Minimalism & My Story: Part 1

Nobody prepares you for trauma. Nobody tells you how twisted and entangled it can become and how resiliently it holds hearts captive despite the years of fighting to be freed from it. For me, trauma was a beautiful monster. On the outside, it appeared nostalgic, whimsical, and filled with love. However, internally it was the creature that crept into the deep caverns of my soul and I was hostage to it for years following the initial incident. I remember not breathing when I looked at white cars. I remember tensing to another person’s touch. I remember empty, emotion-less nights. After all, if I let there be one hole in the dam, the entire infrastructure might collapse. I remember a marble-like perfection – perfection that took hours of makeup application, hair curling, and coffee to mask the bags under my eyes from a sleepless night. Nobody prepared me for trauma.

Everybody tells you that self-medication never works. Everyone says that but I decided to try it anyway. Hours on Google taught me about natural vitamins and minerals with few side effects that would miraculously dissolve my depression for only three small payments of $89.99. Hundreds of websites later led me to the medicine aisle of my local CVS store where I was making the decision between purchasing St. John’s Wort or 5-HTTP vitamins. Nobody told me that 5-HTTP has a side effect of severe migraines and a low probability of actually working. Naturally, none of the pills or self-administered treatments did anything for me. Externally, I raved about the ridiculousness of alcoholism and “ending it all” in one big leap off of the nearby parking garage, though in my heart the prospect was appealing. The thoughts swam around in my brain for the duration of the next few months. Everyone had told me that self-medication never works.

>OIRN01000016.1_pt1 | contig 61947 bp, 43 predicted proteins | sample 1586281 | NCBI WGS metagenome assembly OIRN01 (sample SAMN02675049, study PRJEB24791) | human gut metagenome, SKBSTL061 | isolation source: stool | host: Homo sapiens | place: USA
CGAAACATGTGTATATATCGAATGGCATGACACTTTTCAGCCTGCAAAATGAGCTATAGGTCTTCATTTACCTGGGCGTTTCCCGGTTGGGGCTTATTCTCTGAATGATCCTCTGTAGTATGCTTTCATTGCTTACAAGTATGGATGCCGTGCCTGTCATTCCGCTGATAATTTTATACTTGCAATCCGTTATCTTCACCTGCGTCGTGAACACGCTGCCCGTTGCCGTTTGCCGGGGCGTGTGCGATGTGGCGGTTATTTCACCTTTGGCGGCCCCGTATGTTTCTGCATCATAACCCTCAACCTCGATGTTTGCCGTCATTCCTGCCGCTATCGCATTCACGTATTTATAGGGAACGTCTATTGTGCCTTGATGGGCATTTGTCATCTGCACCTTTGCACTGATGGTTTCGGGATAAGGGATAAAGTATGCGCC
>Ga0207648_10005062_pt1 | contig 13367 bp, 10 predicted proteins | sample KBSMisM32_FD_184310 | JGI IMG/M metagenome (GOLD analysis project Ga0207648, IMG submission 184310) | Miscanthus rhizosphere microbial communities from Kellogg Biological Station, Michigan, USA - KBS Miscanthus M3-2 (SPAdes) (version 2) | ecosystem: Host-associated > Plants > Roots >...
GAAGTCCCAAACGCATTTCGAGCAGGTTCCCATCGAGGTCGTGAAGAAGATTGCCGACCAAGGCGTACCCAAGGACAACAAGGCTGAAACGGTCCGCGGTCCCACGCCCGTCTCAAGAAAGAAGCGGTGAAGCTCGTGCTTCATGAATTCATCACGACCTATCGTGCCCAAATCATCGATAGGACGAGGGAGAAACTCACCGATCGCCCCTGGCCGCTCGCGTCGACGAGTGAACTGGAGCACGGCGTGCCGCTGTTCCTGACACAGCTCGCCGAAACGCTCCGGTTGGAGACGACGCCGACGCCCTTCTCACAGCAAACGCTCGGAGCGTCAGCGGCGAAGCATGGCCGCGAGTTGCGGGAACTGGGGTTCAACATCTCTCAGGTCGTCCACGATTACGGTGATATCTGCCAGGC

hillcrest covenant churchedit

I found the beginning of my healing in the eyes of an elderly man on the doorstep of an elderly church. I remember the despair of hearing his words, “Oh, I’m sorry. Church ended already. Our hours change from summer to fall”. I remember the sheer relief that washed over me as he then said, “But please come in. Let me introduce you to some people.” I shook bony hand after bony hand, all the while feeling safer than I had felt in a long time. I was sent away toting a paper bag of food and church information CDs. It was the beginning of my healing.

The year following was filled with the sharing of my tale to anyone with willing enough ears to listen. It was filled with an emptying of my emotional junk to others who would then help me to carry it to the metaphorical dumpster, never to be seen again. Or so I thought.


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